Aside from the looks of the campus, it didn’t feel too big to me. Knop described it as a “large-scale school with a small-school atmosphere.” I like that about the campus. It made me feel a little more at home.
When we went into a writing classroom, Knop also mentioned that the average class size is about 29 students. Not too far off from Clackamas Community College, so I think I would really enjoy that. Both Wintermote and Knop talked about campus safety. According to them, BSU is in the top 10 safest schools in the nation. Knop, who is originally from California, mentioned that her brother is attending a school there and he gets alerts on his phone saying things like “three people shot, proceed with caution.”
The alerts students get at BSU are more like “girls arm was touched on the green belt.” Knop was exaggerating, of course, but it seemed believable that the school is a very safe place to be.
At the end of the tour, I felt really good about BSU. Although I would be moving eight hours away from my friends and family, it seems like the school has a lot to offer and it seems like it would be a worthwhile sacrifice.
Co-editor in Chief Megan McCoy poses in front of Boise State University’s entrance sign before the “Blue and Orange Saturday” campus tour on Nov. 7.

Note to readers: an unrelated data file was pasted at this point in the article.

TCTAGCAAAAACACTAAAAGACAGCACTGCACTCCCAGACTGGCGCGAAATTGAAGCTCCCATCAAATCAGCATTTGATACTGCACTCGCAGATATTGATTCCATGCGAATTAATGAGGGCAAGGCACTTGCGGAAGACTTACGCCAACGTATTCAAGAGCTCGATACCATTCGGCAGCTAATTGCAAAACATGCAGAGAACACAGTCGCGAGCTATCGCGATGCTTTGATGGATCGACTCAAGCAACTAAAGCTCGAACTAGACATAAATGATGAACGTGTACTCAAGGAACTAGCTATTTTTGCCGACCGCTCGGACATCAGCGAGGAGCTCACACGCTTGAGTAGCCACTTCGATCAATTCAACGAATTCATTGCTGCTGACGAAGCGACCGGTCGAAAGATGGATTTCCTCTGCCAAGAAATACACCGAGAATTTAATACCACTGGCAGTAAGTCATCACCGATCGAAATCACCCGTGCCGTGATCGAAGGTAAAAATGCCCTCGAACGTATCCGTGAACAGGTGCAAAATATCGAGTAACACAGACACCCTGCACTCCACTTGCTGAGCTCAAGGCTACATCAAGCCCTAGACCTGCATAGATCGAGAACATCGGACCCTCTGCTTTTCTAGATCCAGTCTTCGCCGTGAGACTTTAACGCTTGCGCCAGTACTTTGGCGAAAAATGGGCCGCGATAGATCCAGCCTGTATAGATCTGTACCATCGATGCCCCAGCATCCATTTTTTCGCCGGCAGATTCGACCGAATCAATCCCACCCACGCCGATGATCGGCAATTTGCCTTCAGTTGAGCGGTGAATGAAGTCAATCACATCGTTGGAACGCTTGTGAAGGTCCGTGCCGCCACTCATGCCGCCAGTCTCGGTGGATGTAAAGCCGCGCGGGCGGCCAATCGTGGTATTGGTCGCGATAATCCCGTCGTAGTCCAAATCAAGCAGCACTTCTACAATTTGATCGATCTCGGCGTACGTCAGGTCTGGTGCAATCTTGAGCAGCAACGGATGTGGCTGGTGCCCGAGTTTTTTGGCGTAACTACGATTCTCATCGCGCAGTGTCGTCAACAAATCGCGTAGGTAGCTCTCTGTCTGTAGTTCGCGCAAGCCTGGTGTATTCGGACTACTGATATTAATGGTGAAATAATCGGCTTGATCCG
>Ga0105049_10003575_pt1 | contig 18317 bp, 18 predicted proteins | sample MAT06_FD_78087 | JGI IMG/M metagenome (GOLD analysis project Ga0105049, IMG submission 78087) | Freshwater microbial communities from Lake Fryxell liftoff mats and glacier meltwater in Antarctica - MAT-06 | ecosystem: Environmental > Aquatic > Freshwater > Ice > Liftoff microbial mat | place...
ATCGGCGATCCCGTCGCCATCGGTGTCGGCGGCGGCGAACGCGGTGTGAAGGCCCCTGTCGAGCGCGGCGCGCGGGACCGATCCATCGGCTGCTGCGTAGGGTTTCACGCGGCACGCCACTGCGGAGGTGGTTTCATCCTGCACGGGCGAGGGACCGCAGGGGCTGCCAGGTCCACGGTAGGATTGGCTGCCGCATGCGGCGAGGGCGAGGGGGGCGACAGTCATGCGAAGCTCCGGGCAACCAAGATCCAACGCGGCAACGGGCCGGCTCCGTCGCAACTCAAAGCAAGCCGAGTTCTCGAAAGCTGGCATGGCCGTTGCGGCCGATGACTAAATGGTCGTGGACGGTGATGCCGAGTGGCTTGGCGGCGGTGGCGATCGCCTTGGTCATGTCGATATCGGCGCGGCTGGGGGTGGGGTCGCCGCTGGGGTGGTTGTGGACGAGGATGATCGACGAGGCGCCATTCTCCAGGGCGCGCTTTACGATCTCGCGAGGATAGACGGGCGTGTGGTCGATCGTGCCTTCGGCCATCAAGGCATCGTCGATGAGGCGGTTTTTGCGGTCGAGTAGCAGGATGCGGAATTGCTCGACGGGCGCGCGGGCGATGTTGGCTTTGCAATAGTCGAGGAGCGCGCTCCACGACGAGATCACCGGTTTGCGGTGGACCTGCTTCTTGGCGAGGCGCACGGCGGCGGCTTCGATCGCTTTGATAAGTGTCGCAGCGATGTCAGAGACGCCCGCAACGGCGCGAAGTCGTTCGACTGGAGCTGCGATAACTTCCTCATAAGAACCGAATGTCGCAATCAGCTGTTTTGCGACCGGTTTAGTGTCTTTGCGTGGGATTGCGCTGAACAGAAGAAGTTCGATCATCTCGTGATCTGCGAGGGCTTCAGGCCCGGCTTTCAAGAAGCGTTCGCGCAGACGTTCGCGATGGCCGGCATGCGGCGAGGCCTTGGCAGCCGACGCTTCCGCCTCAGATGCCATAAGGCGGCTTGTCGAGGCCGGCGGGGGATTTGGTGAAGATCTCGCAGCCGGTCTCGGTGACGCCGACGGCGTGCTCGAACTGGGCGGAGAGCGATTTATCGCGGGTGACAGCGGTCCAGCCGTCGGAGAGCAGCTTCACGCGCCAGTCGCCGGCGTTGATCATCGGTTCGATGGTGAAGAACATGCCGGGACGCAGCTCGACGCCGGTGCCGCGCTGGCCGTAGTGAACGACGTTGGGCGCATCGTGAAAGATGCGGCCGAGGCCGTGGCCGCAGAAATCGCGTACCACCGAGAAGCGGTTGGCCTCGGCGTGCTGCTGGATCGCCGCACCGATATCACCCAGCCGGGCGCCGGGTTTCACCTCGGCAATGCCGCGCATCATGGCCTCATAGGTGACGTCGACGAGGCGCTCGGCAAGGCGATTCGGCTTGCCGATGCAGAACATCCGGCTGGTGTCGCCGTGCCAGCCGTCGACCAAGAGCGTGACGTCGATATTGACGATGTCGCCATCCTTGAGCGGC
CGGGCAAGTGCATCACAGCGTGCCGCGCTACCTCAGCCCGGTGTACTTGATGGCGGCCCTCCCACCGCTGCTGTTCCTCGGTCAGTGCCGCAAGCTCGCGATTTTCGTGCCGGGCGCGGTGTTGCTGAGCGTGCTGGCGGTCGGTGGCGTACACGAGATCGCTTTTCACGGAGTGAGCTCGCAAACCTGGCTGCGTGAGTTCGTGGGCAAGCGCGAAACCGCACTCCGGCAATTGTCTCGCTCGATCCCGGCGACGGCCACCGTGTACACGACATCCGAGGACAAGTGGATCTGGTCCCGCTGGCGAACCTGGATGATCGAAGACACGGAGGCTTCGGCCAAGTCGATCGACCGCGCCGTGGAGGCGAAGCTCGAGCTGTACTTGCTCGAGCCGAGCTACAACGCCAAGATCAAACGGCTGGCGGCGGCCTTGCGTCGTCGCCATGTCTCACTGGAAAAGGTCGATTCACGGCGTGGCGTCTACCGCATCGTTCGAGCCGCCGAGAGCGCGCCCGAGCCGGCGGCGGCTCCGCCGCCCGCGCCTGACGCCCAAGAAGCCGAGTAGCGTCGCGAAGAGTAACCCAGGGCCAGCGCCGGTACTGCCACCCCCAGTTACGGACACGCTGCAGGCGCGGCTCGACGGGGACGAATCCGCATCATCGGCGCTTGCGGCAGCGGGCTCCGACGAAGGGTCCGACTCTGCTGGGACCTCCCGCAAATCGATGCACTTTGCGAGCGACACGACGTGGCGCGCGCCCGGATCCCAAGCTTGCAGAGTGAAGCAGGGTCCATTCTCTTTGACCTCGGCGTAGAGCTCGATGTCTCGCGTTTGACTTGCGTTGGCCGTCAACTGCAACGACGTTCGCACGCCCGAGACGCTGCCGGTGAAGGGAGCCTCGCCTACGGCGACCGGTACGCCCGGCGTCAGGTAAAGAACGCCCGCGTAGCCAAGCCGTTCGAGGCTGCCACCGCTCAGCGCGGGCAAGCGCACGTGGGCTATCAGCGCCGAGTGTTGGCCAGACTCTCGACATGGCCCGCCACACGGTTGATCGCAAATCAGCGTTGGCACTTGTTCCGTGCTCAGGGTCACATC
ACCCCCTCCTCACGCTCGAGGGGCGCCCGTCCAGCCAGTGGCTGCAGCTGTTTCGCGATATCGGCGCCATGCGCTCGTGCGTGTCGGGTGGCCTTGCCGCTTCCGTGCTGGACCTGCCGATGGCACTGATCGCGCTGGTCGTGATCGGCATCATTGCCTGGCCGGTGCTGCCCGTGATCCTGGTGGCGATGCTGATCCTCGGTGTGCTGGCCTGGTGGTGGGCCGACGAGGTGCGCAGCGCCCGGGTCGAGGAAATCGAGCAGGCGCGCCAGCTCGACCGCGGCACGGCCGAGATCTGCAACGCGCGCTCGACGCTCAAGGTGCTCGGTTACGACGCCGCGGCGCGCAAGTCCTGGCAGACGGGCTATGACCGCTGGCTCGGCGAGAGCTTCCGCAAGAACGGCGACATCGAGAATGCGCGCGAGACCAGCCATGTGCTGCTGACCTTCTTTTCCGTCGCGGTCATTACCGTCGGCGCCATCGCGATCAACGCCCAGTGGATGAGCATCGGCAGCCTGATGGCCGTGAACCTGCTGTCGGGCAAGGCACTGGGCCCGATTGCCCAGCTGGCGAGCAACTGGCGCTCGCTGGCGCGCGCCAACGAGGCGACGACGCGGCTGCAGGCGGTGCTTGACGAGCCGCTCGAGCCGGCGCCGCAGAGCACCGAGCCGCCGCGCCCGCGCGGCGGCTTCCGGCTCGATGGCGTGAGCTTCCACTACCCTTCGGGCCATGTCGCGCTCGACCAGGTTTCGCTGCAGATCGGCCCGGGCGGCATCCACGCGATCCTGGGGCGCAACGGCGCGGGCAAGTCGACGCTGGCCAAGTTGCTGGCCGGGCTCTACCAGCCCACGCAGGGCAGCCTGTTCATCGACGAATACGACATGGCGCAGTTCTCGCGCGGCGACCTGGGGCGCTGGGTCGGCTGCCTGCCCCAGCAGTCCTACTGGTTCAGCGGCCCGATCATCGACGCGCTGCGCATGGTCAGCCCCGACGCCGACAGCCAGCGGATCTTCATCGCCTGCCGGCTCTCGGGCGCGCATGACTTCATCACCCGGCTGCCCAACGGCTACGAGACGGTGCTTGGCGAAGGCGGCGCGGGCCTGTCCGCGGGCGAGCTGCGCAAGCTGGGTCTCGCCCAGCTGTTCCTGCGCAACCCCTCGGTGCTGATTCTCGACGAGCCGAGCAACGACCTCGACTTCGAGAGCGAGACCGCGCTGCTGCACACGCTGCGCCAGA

As suggested by our tour guide, my family and I went to Guido’s Pizza for lunch, Fanci Freez for a snack, and Reef for dinner. Each place was awesome, it seems to me that you can’t really go wrong with any of the restaurants in downtown Boise.
Guido’s Pizza: This is a New York style pizza place with really good prices. Each slice is really big and they’re cheap. It costed $13 for five slices. I got the vegetarian slice and it was delicious, especially for the price. I can see why Guido’s is popular among college students.
Guido’s pizza feeds five people for $13.
Fanci Freez: This is a really cute, vintage-looking American food place. Knop recommended this place for the milkshakes, so I tried the peanut butter Oreo flavor. It was a great treat. On the more expensive side; about four dollars for the extra small size (10 oz). This is definitely a good place to go if you’re craving a good milkshake though.
Reef: This is a nice place to eat downtown with a large menu of tropical themed drinks and entrees. Knop mentioned the coconut prawns and the jerk chicken as being good options. The special of the day just so happened to be the jerk chicken with grilled vegetables and mashed potatoes so I decided to give it a try. I’m really glad I did, it was fantastic and unique. As a college student, I don’t think I could go there all the time because my meal was about $16, but if I wanted to splurge I would definitely go back to Reef for their jerk chicken.
Other Recommendations: My friend, Hana Watari, who used to attend BSU, suggested going to Boise Fry Company, Pie Hole and Goldy’s. There was just too much good food and too little time to try it all this time.
Photos by Rachel McCoy